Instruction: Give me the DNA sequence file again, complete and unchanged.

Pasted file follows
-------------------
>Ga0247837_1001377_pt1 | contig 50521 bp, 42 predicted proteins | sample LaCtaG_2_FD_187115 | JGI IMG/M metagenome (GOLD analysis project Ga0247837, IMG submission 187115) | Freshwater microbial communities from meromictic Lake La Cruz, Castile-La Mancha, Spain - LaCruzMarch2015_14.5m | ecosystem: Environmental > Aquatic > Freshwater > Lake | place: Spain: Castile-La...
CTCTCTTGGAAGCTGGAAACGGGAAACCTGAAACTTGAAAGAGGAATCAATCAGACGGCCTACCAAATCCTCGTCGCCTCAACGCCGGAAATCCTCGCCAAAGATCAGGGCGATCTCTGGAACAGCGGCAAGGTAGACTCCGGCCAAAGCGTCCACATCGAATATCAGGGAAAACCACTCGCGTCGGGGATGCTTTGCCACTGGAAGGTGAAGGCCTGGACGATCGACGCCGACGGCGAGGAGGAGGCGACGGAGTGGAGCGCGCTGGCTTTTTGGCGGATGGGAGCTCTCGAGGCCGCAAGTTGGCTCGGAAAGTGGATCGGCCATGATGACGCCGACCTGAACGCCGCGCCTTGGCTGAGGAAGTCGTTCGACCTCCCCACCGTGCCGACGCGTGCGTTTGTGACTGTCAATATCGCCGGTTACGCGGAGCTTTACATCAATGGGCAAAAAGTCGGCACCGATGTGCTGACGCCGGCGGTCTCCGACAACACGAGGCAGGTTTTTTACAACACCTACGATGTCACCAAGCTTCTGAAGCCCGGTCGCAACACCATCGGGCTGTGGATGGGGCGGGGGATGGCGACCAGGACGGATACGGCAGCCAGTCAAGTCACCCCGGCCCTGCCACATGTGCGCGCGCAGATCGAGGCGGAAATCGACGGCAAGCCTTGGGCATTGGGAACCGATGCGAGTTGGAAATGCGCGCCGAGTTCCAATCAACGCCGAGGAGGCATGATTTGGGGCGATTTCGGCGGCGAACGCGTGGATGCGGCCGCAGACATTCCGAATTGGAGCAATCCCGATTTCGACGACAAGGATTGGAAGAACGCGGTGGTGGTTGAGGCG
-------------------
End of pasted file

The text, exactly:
>Ga0247837_1001377_pt1 | contig 50521 bp, 42 predicted proteins | sample LaCtaG_2_FD_187115 | JGI IMG/M metagenome (GOLD analysis project Ga0247837, IMG submission 187115) | Freshwater microbial communities from meromictic Lake La Cruz, Castile-La Mancha, Spain - LaCruzMarch2015_14.5m | ecosystem: Environmental > Aquatic > Freshwater > Lake | place: Spain: Castile-La...
CTCTCTTGGAAGCTGGAAACGGGAAACCTGAAACTTGAAAGAGGAATCAATCAGACGGCCTACCAAATCCTCGTCGCCTCAACGCCGGAAATCCTCGCCAAAGATCAGGGCGATCTCTGGAACAGCGGCAAGGTAGACTCCGGCCAAAGCGTCCACATCGAATATCAGGGAAAACCACTCGCGTCGGGGATGCTTTGCCACTGGAAGGTGAAGGCCTGGACGATCGACGCCGACGGCGAGGAGGAGGCGACGGAGTGGAGCGCGCTGGCTTTTTGGCGGATGGGAGCTCTCGAGGCCGCAAGTTGGCTCGGAAAGTGGATCGGCCATGATGACGCCGACCTGAACGCCGCGCCTTGGCTGAGGAAGTCGTTCGACCTCCCCACCGTGCCGACGCGTGCGTTTGTGACTGTCAATATCGCCGGTTACGCGGAGCTTTACATCAATGGGCAAAAAGTCGGCACCGATGTGCTGACGCCGGCGGTCTCCGACAACACGAGGCAGGTTTTTTACAACACCTACGATGTCACCAAGCTTCTGAAGCCCGGTCGCAACACCATCGGGCTGTGGATGGGGCGGGGGATGGCGACCAGGACGGATACGGCAGCCAGTCAAGTCACCCCGGCCCTGCCACATGTGCGCGCGCAGATCGAGGCGGAAATCGACGGCAAGCCTTGGGCATTGGGAACCGATGCGAGTTGGAAATGCGCGCCGAGTTCCAATCAACGCCGAGGAGGCATGATTTGGGGCGATTTCGGCGGCGAACGCGTGGATGCGGCCGCAGACATTCCGAATTGGAGCAATCCCGATTTCGACGACAAGGATTGGAAGAACGCGGTGGTGGTTGAGGCG